For younger students, this ease of communication is also beneficial to parents. No longer do they have to wait for a designated parent-teacher confidence. Instead, they can use the messaging system, helping to nip problems in the bud before they become serious and increasing the three-way collaboration between teachers, students and parents that can help boost results.
Monitoring and recordkeeping
Gone are the days when educational records meant reams of paper and files. With recordkeeping and monitoring digitized, it can be easy to see, at the touch of a button, information on students’ results or attendance – allowing better analysis, access and sharing of data to help track student progress, or quickly identify any problems. Digital copies of student progress can also be sent directly to parents, so no longer can students ‘lose’ a less-than-favorable report card!
Teachers can keep their teaching materials more easily organized and that same analysis they use to monitor their students’ progress can also be used to track teacher performance, highlighting good practice and identifying areas of improvement.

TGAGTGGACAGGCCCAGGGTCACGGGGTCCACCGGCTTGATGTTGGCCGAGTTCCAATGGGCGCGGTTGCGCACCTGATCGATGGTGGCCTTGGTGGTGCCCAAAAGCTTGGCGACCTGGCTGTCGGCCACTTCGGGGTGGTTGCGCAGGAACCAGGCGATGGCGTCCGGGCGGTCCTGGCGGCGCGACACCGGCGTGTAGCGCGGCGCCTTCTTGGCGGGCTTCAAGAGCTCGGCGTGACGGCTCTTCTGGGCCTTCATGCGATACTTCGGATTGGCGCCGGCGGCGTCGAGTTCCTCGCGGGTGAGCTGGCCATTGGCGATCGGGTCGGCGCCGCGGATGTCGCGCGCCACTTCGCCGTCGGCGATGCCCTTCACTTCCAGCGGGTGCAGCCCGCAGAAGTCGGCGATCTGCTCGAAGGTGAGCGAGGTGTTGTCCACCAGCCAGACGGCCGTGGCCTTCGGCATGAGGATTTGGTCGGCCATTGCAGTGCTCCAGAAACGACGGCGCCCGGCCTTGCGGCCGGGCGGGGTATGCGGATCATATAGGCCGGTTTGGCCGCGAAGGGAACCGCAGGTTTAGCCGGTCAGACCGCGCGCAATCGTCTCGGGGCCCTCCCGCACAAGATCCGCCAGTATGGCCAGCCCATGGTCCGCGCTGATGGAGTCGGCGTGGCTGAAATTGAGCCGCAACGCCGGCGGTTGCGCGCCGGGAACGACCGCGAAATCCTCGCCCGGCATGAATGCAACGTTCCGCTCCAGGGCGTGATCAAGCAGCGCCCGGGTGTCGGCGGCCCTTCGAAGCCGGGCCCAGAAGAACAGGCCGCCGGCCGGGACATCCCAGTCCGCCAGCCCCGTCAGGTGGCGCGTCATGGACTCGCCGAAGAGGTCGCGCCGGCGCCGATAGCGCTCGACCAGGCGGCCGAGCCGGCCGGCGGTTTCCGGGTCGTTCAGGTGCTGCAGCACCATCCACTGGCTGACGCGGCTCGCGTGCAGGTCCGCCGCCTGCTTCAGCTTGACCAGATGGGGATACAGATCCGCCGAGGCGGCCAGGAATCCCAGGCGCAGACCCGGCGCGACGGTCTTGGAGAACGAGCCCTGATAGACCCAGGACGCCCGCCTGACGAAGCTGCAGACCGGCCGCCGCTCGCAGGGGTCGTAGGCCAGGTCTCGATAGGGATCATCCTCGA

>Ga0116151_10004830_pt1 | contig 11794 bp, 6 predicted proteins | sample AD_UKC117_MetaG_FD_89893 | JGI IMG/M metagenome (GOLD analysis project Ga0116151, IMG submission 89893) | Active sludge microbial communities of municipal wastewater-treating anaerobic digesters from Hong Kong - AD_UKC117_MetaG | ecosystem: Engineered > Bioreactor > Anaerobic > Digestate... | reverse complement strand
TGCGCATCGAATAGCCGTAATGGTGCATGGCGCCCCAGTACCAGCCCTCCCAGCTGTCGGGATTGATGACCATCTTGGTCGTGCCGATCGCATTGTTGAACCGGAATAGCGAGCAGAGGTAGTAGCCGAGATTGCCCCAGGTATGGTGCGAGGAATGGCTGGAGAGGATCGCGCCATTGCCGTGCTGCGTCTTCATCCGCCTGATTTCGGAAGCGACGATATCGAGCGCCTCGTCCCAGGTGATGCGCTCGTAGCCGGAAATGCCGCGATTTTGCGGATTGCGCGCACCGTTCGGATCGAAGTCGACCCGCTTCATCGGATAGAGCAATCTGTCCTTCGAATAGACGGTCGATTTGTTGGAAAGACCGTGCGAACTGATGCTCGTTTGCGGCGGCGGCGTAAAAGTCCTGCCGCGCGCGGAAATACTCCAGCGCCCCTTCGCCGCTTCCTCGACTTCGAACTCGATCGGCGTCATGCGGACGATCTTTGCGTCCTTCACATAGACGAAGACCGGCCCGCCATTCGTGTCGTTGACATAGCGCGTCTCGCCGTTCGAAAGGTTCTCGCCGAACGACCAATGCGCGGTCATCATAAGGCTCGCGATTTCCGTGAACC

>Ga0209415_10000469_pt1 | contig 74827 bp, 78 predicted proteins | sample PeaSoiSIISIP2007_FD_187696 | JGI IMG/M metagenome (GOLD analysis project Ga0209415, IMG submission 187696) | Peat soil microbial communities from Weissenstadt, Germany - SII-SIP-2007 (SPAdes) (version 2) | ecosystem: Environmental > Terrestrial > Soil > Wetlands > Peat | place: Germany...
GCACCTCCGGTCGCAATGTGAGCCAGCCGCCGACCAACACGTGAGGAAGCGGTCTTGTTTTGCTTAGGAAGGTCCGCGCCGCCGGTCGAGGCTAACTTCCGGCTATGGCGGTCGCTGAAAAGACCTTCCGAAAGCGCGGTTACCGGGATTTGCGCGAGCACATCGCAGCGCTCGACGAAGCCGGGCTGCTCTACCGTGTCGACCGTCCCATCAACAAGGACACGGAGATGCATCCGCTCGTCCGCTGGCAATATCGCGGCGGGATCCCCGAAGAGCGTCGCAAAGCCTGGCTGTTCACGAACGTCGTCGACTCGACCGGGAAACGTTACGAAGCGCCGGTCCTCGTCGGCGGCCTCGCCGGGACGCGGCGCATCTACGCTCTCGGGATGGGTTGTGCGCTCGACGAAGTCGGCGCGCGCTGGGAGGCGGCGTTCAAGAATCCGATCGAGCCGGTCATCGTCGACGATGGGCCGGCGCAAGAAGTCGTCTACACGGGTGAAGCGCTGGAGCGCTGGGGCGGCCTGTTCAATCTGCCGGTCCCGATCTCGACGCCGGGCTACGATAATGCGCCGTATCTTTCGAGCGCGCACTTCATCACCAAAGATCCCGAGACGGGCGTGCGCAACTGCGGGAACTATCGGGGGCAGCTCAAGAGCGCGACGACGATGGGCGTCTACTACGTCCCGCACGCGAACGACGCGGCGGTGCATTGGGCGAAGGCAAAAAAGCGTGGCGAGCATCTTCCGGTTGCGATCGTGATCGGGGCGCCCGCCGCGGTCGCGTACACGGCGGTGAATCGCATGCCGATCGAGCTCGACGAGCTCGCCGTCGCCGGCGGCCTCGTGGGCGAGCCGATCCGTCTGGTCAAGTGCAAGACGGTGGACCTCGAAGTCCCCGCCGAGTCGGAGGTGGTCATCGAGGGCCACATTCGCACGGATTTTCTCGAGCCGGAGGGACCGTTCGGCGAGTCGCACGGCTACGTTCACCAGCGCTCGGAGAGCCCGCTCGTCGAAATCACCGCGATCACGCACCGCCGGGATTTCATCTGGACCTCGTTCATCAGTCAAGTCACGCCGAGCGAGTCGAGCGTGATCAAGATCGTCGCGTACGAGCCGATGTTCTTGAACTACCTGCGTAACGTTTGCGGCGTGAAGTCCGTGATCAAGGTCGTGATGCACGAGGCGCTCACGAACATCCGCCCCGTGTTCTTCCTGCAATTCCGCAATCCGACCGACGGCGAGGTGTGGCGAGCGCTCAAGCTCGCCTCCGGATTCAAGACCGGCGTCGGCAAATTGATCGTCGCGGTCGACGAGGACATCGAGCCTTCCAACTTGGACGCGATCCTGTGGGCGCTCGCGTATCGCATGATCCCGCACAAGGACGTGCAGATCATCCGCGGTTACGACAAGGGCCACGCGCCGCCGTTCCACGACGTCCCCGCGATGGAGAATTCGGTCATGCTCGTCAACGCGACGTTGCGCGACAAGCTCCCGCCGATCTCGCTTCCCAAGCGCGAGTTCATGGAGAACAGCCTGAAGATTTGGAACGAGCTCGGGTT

With tech facilitating greater collaboration, lesson plans and project ideas can be shared online, easing a teacher’s workload and helping successful lessons to reach a wider audience.
Special educational needs
One thing that tech excels in is improving communication, and this can be particularly valuable for students with additional needs. Using speech-to-text technology can help students whose mobility or coordination issues prevent them writing, allowing them to share their ideas and creativity regardless. Braille technology or text-to-speech provides greater access to students who are blind or partially sighted. With eye-gazing technology, even a paraplegic can learn to control a screen to communicate their ideas.